This film is nothing short of being a classic. For those of the younger set watching for the first time remember that it was movies like this that inspired a generation of film makers. Without it so much of what we take for granted would not be around. This is most likely one of the reasons that Criterion included this title in their much lauded collection. Director Byron Haskin also helmed the equally classic 1953 ‘War of the Worlds.' Not only are there similarities in style but just take a look at the alien craft. They have reused props from War’. Science fiction flicks from the late fifties to early sixties where not known for large budgets. The crew had to make due with what was on hand, often reusing items and footage from previous films. The film goes to the themes and ideas of the centuries old original novel. A civilized man reduced to a noble savage is universal. It is an issue that demands to revisit every generation. Here, Byron demonstrates that science fiction can be more than space creatures, it can tell a truly human story. Draper is a man who depended on the advanced technology of the American space program. Now, to survive, he has to learn to make a first environment provide for his most basic needs.

This is mostly a one person show for Paul Mantee. His only screen companion for most of the flick is Mona the monkey. He does a remarkable job of getting across the plight of Draper without becoming melodramatic. He is the every man facing the most fundamental needs to survive. To make the film work, Mantee has to win over the audience, and he does so with flair. He allows the audience to sympathize with his plight but never lets us believe that he won’t make it. This was the height of the U.S. space program and the American astronauts where the ultimate heroes, not only for our country but for the American way of life. Mantee shows us that an astronaut can prevail against any odds. Victor Lundin does more acting with his face than most can do with the best crafted dialogue. He has a way of acting to convey his emotions that are great to watch. As a foot note, he was also the first actor credited with playing a Klingon on the original Star Trek series.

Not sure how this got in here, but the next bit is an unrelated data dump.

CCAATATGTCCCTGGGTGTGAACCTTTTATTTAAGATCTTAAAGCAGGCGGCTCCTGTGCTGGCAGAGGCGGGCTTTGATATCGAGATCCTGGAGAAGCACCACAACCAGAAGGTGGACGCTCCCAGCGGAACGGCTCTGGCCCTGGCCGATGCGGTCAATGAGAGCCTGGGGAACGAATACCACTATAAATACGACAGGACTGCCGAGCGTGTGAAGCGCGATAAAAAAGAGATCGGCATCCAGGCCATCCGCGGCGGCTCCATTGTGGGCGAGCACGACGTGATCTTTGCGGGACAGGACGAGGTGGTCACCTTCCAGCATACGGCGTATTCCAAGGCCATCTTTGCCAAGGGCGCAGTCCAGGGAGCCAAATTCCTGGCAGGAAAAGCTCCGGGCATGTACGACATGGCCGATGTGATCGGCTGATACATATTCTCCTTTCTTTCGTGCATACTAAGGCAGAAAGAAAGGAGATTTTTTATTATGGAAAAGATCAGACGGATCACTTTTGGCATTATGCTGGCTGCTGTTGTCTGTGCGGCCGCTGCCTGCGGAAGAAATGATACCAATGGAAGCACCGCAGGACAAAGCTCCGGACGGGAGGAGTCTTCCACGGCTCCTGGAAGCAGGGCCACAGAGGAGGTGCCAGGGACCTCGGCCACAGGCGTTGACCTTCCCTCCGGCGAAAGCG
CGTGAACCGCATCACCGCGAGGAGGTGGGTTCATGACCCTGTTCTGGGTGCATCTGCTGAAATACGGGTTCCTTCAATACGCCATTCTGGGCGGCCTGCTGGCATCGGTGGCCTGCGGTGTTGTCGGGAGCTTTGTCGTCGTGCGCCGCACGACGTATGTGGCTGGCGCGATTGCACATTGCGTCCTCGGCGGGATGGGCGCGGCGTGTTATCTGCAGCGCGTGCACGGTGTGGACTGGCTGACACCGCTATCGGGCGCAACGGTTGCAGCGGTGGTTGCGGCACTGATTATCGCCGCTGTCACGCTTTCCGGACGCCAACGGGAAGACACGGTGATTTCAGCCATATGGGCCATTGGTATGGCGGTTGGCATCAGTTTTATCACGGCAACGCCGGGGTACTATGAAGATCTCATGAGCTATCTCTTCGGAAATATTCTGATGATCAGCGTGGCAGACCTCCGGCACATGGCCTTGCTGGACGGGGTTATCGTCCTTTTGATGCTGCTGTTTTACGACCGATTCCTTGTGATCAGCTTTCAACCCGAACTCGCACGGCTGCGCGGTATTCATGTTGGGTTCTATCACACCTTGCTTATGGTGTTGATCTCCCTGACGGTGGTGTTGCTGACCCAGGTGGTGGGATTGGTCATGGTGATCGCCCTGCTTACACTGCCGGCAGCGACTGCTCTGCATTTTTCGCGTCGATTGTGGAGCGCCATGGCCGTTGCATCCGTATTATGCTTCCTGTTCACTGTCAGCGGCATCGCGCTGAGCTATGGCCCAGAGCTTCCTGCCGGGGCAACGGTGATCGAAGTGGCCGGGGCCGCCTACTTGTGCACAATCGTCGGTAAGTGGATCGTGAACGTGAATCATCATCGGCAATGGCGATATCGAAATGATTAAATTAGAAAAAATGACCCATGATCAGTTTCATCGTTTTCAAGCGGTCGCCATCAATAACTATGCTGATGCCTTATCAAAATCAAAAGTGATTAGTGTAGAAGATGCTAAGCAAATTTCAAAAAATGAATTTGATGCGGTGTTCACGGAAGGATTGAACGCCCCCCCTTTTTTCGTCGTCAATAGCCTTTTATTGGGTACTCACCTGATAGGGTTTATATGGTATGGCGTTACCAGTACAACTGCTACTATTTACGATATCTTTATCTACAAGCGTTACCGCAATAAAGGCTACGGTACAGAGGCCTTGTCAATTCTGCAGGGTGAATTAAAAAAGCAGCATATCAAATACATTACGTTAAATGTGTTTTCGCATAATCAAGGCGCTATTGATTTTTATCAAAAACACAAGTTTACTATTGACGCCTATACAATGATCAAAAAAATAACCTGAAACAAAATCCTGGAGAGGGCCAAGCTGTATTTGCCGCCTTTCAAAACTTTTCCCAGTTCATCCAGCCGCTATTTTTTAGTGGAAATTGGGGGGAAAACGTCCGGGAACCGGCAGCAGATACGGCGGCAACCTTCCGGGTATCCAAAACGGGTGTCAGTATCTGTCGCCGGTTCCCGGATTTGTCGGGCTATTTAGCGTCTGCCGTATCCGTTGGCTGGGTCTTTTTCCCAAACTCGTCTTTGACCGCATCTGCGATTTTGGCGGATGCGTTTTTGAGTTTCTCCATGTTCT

When you pick up any member of the Criterion Collection, you do not have to worry about quality. They are still the best around, and this release is no different, dedicated to presenting films on DVD while remaining faithful to the source material. Because of this, the no enhancement s were applilied to the audio; You get the original mono sound track. So many people get upset when a film is reduced to fit the 4:3 screen but are okay with re-mastering of the audio. Criterion faithfully brings the experience as felt back in 1964. The sound track is clear and without any discernable flaws. The audio is also true to the Techniscope masters. It is in 2.35:1 anamorphic video with an excellent color palette. Criterion is also known for imaginative extras. Here you get fascinating audio commentary featuring screenwriter Ib Melchior, actors Mantee and Lundin. It is great to hear their recollections about the production of the movie. Then there is a featurette called ‘Destination: Mars’ which considers the possibility of a manned landing on the red planet. Also included is a music video of Lundin’s song ‘Robinson Crusoe on Mars’, more interesting for its historical place than its music. Now there is one more ‘must have’ DVDs we can cross off our lists. This is a film that the whole family can and should enjoy together.

bulletRestored high-definition digital transfer, with uncompressed monaural soundtrack
bulletAudio commentary featuring screenwriter I Melchior, actors Paul Mantee and Victor Lundin, production designer Al Nozaki, Oscar-winning special effects designer
bulletRobinson Crusoe on Mars historian Robert Skotak,
bulletexcerpts from a 1979 audio interview with director Byron Haskin
bulletDestination: Mars a video featurette by filmmaker and space historian Michael Lennick detailing the science and dreams behind the film
bulletMusic video for Lundin's song Robinson Crusoe on Mars
bulletStills gallery
bulletTheatrical trailer
bulletPLUS: A booklet featuring an essay by Lennick as well as Melchior's Brief Yargorian Vocabulary (a glossary of original alien dialect) and a list of facts about Mars, both from his original screenplay

Posted 08/13/07                Blu-ray    03/04/2016  04/24/2017